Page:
Following the deaths of all the members of the Separatist Council, and the end of the Clone Wars in 19 BBY, a majority of the Separatist holdings were turned over to the newly established Galactic Empire, including the unfinished battlestation. Construction was renewed under Imperial supervision and moved to Despayre in order to secure Palpatine's newly-formed absolute power.

Obviously, the Death Star I was completed by 0 BBY, and destroyed shortly thereafter. From concept to completion, the development of the Death Star I took 29 years, with at least 19 years of actual construction work.

Death Star II:

The idea for the second Death Star's development originated as one of two possible scenarios by Bevel Lemelisk and the Imperial Department of Military Research for further development of the Death Star's development, shortly after the completion of the first Death Star. The second Death Star's construction started during the Battle of Yavin, when Emperor Palpatine ordered the construction of new superlasers, to which the resources for its construction, including Hyperspace tugs and treadships, would be sent from their origin near Sullust to Endor via the Silvestri Trace, an obscure hyperspace route. Ironically, he issued this order shortly before the first Death Star's destruction at the hands of Luke Skywalker.

The Death Star II was destroyed in the Battle of Endor, in 4 ABY. From the start of construction to the battle station's destruction - at which time the Death Star II was still incomplete - 4 years passed.

The Millennium Falcon:

The Millennium Falcon, originally known as YT-1300 492727ZED, was a modified YT-1300 light freighter with a storied history stretching back to the decades before the Clone Wars and the rise of the Galactic Empire. Manufactured by the Corellian Engineering Corporation in 60 BBY, the light freighter was first owned by Corell Industries Limited and underwent several name changes before being bought by the smugglers Kal and Dova Brigger in 48 BBY, and the ship eventually ended up as the property of the secretive Republic Group under the name Stellar Envoy by 29 BBY.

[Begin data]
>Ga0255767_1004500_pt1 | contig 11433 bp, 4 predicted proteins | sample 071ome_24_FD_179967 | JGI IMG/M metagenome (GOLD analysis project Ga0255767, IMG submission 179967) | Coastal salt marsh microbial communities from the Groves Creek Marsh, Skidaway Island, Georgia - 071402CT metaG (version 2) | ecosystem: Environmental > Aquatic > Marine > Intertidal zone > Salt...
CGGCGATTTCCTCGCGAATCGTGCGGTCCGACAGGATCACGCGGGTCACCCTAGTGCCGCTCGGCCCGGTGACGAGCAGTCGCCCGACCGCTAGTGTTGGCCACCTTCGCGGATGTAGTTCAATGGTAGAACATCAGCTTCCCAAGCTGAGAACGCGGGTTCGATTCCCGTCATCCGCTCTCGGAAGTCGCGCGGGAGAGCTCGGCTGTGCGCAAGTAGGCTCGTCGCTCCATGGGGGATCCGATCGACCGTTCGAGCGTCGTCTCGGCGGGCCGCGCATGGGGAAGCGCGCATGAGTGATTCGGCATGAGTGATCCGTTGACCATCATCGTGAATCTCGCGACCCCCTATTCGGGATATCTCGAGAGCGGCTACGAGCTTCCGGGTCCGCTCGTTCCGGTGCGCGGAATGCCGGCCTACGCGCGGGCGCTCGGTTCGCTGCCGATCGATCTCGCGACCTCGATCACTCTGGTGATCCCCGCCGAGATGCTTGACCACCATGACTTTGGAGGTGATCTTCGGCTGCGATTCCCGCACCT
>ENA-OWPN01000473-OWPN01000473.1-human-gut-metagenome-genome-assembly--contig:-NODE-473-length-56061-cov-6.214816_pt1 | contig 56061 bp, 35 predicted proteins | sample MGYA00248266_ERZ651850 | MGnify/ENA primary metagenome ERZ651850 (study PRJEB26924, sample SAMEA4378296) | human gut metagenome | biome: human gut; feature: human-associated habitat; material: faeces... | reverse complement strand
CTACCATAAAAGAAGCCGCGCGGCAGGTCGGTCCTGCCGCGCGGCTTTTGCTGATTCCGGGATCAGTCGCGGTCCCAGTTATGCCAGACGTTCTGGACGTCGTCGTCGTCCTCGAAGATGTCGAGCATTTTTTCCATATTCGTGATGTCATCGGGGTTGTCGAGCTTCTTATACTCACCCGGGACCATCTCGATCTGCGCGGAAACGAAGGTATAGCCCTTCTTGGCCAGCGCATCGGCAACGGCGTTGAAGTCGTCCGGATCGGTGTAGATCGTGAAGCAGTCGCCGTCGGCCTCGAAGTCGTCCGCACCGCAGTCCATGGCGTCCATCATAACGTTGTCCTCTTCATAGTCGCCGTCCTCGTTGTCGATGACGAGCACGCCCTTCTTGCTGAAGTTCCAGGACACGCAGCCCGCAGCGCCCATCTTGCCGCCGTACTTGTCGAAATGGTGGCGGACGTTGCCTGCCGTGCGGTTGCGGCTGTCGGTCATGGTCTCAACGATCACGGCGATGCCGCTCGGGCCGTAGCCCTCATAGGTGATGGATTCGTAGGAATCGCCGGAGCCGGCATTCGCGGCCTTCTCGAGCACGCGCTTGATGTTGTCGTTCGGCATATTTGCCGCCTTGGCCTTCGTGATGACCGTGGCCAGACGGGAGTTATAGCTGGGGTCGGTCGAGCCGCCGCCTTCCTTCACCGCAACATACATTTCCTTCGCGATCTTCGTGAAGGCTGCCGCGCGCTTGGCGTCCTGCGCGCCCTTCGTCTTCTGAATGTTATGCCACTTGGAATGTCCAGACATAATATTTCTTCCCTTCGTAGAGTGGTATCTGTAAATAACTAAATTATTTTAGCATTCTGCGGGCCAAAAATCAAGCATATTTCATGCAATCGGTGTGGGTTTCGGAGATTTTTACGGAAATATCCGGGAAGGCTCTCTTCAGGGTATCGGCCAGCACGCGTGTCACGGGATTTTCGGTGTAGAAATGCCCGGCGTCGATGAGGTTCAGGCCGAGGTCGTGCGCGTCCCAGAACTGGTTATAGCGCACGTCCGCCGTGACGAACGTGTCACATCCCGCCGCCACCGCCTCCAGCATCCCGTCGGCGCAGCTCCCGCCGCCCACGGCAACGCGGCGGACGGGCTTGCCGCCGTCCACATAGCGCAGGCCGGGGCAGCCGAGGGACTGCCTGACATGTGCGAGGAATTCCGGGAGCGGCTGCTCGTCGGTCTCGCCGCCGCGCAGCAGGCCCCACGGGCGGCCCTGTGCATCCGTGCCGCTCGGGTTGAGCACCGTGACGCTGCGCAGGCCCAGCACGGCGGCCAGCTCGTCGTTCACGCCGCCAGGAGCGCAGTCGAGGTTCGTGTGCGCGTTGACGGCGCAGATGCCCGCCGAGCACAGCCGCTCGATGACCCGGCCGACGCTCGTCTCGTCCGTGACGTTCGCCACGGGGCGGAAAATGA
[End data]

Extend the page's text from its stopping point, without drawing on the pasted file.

The YT-1300 light freighter designated unit YT 492727ZED was built in 60 BBY by the Corellian Engineering Corporation at Orbital Assembly Facility 7. While still on the assembly line, an accident with a fuel droid sent the freighter rocketing out of control, and the ship almost destroyed the entire assembly line before several workers were able to regain control of the vessel. The ship remained in stock state for several years, and it was first owned by the Corell Industries Limited shipping firm, who possessed the ship for twelve years and utilized it as a shipping vessel in the Corellian system.

Aside from later modifications, the Millennium Falcon appears to have been constructed in less than a year.

  • I'm still working on this answer, but the current edit is the best I could do before I ran out of steam. I'll get back to it tomorrow. – Wad Cheber Jul 27 '15 at 3:47
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    And here I am wondering about two things. a) how do you move a half-finished Executor-class destroyer halfway through the galaxy, and b) how the hell do you hide an Executor-class destroyer at freaking Coruscant! – Petersaber Apr 21 '16 at 17:43

As a supplement to Wad Cheber's answer, if you want to go into it in more depth, there is a technical resource for calculating how long it took to build ships in-universe which be found here or if you prefer the direct link to download the PDF here. Read Chapter 1 and 3 and then consult the ship data later on at the end, the larger ships are found at page 89 and after. It is from the Star Wars Roleyplaying Game, the publisher WOTC released a book called the 'Starships of the Galaxy'. In the first edition (linked), in Chapter 3, they go into how long it would take to build a certain ship depending on the size of the shipyard and the resources that could put into it, and there is a mechanism to calculate that. I did a few superficial calculations and they match up with the wookiepedia entries, though remember that these are only the theoretical construction times based on ideal scenarios, whereas real-world and plot-induced variations would be a part of it. And remember, there were 73 weeks in the Galactic Standard Calendar.